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Old 04-11-2010, 05:18 PM   #19
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The top income tax rate was 70% before 1920? Sounds like pure BS. .
Good thing nobody said it was.
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Old 04-11-2010, 07:47 PM   #20
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They were bad. They are gone. That is good.

Before you mention it--we also had rationing in WW-II, and internment of American citizens. So, there have been other outrages.
Actually the socialism during WWII was quite extreme. In addition to the massive draft, civilian and business behavior was regulated by a vast array of bureaucrats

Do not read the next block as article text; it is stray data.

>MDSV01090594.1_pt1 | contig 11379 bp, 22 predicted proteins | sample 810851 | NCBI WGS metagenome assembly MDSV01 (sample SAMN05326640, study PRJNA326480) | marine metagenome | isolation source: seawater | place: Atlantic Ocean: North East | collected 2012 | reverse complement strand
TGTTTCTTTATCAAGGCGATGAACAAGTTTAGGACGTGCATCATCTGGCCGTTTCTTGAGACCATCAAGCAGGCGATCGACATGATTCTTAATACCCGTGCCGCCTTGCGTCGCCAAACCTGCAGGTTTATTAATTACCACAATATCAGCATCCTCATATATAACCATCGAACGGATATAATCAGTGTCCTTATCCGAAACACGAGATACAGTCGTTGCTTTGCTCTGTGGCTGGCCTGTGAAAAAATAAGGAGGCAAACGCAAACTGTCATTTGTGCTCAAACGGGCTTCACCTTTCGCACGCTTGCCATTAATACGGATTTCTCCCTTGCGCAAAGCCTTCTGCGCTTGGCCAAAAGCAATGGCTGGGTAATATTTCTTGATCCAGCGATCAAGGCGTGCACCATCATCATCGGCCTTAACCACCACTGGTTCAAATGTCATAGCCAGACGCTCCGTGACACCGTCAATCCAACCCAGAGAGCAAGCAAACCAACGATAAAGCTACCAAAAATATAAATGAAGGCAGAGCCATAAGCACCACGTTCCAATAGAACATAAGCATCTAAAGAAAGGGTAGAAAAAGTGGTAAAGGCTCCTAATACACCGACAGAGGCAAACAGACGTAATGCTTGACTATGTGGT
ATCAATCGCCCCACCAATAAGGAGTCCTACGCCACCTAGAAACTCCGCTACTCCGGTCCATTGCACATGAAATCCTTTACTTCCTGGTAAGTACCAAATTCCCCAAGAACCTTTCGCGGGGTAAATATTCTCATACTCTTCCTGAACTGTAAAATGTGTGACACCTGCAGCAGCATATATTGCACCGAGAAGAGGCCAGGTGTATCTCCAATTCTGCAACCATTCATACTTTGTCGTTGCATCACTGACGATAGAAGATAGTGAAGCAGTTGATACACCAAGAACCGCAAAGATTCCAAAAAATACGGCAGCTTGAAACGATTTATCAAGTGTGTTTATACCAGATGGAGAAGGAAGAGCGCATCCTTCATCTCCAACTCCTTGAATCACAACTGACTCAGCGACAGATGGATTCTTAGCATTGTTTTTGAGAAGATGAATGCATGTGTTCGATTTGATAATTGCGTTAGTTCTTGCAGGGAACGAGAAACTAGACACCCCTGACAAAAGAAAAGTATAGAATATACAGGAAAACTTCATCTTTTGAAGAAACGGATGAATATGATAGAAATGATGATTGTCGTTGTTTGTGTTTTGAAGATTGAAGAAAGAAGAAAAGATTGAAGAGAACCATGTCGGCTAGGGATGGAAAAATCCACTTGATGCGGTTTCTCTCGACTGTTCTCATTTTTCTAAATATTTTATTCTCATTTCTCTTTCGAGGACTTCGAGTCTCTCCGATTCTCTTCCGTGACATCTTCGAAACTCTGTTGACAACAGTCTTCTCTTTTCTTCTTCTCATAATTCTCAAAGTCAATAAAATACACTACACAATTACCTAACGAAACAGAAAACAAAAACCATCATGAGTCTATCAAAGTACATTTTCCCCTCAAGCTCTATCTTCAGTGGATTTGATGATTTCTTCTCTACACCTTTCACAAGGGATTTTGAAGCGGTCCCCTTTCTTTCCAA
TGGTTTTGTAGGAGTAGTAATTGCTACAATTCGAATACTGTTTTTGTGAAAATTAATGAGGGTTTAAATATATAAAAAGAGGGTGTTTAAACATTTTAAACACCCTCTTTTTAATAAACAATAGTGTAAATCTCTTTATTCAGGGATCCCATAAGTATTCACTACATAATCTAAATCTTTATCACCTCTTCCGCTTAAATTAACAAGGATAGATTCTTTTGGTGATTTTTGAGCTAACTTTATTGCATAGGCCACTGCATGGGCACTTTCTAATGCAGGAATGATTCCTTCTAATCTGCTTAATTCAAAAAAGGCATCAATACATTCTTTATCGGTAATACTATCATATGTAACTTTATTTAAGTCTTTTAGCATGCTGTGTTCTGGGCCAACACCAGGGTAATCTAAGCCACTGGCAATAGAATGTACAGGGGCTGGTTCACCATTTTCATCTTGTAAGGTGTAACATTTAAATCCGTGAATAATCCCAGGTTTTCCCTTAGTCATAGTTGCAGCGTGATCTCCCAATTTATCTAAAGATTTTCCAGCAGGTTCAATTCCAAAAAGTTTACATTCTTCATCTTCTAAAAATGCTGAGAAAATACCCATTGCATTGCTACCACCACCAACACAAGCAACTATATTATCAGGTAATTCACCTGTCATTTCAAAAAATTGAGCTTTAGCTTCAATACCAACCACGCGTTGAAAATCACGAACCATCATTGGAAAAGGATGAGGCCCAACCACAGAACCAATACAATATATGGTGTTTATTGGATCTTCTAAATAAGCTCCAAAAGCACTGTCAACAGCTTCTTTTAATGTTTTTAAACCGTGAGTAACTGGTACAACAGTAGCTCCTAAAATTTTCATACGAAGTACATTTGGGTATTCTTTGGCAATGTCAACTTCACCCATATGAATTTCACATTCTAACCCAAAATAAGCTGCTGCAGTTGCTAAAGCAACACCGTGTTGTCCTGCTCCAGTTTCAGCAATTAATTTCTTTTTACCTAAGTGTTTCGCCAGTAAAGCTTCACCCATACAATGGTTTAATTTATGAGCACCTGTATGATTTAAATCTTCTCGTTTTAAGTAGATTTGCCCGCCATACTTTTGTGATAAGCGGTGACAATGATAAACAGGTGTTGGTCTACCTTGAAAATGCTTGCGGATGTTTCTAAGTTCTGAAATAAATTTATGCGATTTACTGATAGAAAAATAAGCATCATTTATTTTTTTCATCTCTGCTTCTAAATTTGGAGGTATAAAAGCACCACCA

Not only was there rationing of host of product but selling of rationed products was generally illegal, (blackmarket) In addition a whole host of other activities were restricted. The prices of many industrial and consumer products were regulated by the Office of Price Administration. Many companies were not allowed to sell their products to who they wanted and what every price the market would bear, but instead had to ship products (like steel or coal) to which ever firm the government deemed the most critical. Of course entire industries like the auto, aircraft and appliance were order to switch from civilian to military production for the duration.